Independent research published by Brunel and Lancaster University and RyanTunnardBrown in 2014 and in 2016 comparing FDAC to ordinary care proceedings has confirmed that the outcomes for children and families in FDAC are far better than in normal care proceedings. The 2016 study provides information on child and maternal outcomes at the end of the care proceedings, reporting on outcomes up to five years after the end of proceedings. The study found:
- A significantly higher proportion of FDAC than comparison mothers had ceased to misuse by the end of proceedings (46% v 30%);
- A significantly higher proportion of FDAC than comparison families were reunited or continued to live together at the end of proceedings (37% v 25%);
- A significantly higher proportion of FDAC than comparison reunification mothers (58% v 24%) were estimated to sustain cessation over the five-year follow up;
- A significantly higher proportion of FDAC than comparison mothers who had been reunited with their children at the end of proceedings were estimated to experience no disruption to family stability at 3 year follow up (51% v 22%).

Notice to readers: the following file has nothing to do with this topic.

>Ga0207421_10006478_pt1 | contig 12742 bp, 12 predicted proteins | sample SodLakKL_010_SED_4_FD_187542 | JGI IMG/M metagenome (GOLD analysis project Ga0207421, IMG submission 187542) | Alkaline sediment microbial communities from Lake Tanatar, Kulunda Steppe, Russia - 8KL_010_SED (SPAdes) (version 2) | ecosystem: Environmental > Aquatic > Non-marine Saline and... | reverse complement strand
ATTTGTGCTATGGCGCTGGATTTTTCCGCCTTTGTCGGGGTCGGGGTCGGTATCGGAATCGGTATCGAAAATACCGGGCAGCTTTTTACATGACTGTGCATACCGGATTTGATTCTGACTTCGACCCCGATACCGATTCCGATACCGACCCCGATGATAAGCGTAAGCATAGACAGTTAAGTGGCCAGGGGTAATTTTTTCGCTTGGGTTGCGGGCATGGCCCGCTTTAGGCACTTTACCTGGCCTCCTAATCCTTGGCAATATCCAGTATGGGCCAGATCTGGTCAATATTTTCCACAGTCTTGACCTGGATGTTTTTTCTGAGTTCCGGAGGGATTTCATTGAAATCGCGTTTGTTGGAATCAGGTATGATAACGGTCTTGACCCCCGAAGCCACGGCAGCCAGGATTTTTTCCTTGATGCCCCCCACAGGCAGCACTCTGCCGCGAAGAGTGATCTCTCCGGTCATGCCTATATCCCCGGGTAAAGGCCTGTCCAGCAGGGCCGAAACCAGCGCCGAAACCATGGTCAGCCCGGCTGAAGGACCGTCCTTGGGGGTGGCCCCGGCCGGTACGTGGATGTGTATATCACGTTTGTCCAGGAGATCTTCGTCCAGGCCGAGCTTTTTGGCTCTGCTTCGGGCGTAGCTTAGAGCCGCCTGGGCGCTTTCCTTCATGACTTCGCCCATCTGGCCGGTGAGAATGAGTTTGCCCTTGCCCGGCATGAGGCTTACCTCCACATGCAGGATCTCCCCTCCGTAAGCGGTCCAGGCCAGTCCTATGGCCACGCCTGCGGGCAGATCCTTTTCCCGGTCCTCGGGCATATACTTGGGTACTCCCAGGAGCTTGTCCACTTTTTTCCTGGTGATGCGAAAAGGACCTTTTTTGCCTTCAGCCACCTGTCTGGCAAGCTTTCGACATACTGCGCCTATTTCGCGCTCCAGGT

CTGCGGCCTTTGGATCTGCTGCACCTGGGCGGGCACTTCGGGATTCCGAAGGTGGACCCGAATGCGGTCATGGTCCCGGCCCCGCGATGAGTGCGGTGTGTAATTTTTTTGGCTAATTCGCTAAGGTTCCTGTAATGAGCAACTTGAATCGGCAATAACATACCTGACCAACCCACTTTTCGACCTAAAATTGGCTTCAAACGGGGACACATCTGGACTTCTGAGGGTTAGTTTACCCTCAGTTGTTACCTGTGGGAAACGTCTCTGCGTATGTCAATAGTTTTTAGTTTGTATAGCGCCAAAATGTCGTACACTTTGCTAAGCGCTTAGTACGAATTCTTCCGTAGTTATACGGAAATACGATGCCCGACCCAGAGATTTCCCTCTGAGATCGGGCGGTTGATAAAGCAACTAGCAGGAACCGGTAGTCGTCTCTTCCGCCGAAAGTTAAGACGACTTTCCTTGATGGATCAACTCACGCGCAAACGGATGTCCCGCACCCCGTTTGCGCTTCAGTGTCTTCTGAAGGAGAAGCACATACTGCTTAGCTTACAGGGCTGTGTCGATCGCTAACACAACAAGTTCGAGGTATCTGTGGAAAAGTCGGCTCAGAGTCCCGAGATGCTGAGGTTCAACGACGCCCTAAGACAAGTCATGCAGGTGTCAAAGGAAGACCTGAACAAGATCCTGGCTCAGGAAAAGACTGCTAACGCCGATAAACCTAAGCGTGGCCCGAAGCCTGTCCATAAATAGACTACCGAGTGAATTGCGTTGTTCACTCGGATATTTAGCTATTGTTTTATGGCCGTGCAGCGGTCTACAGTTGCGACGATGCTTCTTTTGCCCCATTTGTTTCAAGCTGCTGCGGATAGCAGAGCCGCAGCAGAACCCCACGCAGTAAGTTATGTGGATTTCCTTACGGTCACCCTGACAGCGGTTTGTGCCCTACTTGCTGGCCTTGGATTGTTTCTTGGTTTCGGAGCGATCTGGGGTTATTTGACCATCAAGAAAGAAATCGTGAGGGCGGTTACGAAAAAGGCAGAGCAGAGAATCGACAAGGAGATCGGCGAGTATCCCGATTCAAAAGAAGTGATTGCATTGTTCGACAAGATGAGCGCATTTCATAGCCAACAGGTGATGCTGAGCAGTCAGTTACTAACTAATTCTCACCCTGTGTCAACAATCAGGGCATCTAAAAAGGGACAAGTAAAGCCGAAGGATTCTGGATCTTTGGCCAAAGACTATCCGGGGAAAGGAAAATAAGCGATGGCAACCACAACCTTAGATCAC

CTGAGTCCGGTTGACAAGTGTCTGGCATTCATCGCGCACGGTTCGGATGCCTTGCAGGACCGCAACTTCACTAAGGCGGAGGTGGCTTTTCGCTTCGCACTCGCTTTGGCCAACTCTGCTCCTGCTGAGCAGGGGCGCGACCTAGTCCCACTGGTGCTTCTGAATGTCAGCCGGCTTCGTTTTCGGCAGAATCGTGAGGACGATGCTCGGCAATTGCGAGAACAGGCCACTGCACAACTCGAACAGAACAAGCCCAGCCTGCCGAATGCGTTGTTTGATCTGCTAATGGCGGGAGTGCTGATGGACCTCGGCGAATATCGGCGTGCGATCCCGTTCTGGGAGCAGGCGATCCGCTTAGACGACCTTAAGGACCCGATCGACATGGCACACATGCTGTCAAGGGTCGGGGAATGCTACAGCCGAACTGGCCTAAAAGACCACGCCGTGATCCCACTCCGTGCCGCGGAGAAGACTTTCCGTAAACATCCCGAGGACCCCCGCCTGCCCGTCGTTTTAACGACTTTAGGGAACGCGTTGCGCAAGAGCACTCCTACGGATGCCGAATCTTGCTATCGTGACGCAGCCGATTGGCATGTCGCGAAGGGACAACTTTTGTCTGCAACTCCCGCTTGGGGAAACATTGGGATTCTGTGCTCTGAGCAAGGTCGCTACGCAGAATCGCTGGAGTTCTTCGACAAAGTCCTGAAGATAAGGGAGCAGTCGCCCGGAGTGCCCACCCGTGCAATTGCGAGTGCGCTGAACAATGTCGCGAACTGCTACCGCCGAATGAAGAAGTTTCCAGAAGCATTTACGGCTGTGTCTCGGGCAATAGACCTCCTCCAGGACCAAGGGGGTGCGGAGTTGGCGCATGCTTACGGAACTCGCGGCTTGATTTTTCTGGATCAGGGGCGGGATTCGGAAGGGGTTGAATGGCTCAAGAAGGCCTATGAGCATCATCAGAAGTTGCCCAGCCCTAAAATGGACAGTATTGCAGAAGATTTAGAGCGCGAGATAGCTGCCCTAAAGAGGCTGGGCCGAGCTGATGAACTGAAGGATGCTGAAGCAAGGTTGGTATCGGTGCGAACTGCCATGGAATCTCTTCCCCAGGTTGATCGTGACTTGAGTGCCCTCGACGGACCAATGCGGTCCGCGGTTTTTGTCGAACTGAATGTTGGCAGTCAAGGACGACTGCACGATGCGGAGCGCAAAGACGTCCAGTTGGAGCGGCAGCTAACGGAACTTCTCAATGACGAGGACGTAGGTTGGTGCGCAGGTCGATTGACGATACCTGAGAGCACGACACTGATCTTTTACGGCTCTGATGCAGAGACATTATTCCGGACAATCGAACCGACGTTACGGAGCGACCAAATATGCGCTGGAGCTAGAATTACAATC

Separate research also confirms that parents and professionals were overwhelmingly positive about the FDAC model, praising both the skills of the team in motivating and engaging parents and describing FDAC proceedings as much more collaborative and less adversarial than ordinary care proceedings. They considered that the regular and ongoing conversation with the judge was a particularly important aspect of the process. They noted that the ‘trial for change’ approach provided a fair and open test of the parents’ capacity to change. The researchers found that the judges were unanimous in their support for the FDAC approach which they described as a more compassionate way of responding to the parental difficulties that put children at risk of harm.